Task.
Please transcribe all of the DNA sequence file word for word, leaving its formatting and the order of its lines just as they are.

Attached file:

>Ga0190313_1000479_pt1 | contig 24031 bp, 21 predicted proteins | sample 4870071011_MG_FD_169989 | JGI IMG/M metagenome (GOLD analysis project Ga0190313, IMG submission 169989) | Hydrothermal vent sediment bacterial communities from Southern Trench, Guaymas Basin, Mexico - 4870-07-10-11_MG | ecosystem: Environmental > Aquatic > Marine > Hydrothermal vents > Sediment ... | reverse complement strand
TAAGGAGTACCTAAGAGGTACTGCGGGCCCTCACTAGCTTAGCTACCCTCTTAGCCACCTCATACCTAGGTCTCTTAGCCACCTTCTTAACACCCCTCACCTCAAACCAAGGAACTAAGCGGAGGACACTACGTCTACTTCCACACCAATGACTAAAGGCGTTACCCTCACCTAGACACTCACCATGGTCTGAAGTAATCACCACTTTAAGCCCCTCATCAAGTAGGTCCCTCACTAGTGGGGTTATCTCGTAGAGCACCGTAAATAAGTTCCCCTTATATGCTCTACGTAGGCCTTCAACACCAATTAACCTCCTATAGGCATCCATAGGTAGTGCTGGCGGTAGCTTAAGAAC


>Ga0190313_1000479_pt1 | contig 24031 bp, 21 predicted proteins | sample 4870071011_MG_FD_169989 | JGI IMG/M metagenome (GOLD analysis project Ga0190313, IMG submission 169989) | Hydrothermal vent sediment bacterial communities from Southern Trench, Guaymas Basin, Mexico - 4870-07-10-11_MG | ecosystem: Environmental > Aquatic > Marine > Hydrothermal vents > Sediment ... | reverse complement strand
TAAGGAGTACCTAAGAGGTACTGCGGGCCCTCACTAGCTTAGCTACCCTCTTAGCCACCTCATACCTAGGTCTCTTAGCCACCTTCTTAACACCCCTCACCTCAAACCAAGGAACTAAGCGGAGGACACTACGTCTACTTCCACACCAATGACTAAAGGCGTTACCCTCACCTAGACACTCACCATGGTCTGAAGTAATCACCACTTTAAGCCCCTCATCAAGTAGGTCCCTCACTAGTGGGGTTATCTCGTAGAGCACCGTAAATAAGTTCCCCTTATATGCTCTACGTAGGCCTTCAACACCAATTAACCTCCTATAGGCATCCATAGGTAGTGCTGGCGGTAGCTTAAGAAC